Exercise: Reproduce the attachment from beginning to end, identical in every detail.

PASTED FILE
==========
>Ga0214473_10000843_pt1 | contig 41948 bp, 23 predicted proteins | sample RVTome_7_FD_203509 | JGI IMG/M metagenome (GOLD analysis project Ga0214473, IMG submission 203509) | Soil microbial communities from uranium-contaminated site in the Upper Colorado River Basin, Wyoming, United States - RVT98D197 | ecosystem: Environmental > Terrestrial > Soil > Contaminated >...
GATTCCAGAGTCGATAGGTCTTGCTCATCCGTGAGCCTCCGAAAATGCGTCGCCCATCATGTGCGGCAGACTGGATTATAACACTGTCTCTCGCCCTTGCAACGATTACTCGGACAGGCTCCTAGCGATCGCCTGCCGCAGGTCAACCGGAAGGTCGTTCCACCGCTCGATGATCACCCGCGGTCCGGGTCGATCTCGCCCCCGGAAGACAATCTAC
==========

>Ga0214473_10000843_pt1 | contig 41948 bp, 23 predicted proteins | sample RVTome_7_FD_203509 | JGI IMG/M metagenome (GOLD analysis project Ga0214473, IMG submission 203509) | Soil microbial communities from uranium-contaminated site in the Upper Colorado River Basin, Wyoming, United States - RVT98D197 | ecosystem: Environmental > Terrestrial > Soil > Contaminated >...
GATTCCAGAGTCGATAGGTCTTGCTCATCCGTGAGCCTCCGAAAATGCGTCGCCCATCATGTGCGGCAGACTGGATTATAACACTGTCTCTCGCCCTTGCAACGATTACTCGGACAGGCTCCTAGCGATCGCCTGCCGCAGGTCAACCGGAAGGTCGTTCCACCGCTCGATGATCACCCGCGGTCCGGGTCGATCTCGCCCCCGGAAGACAATCTAC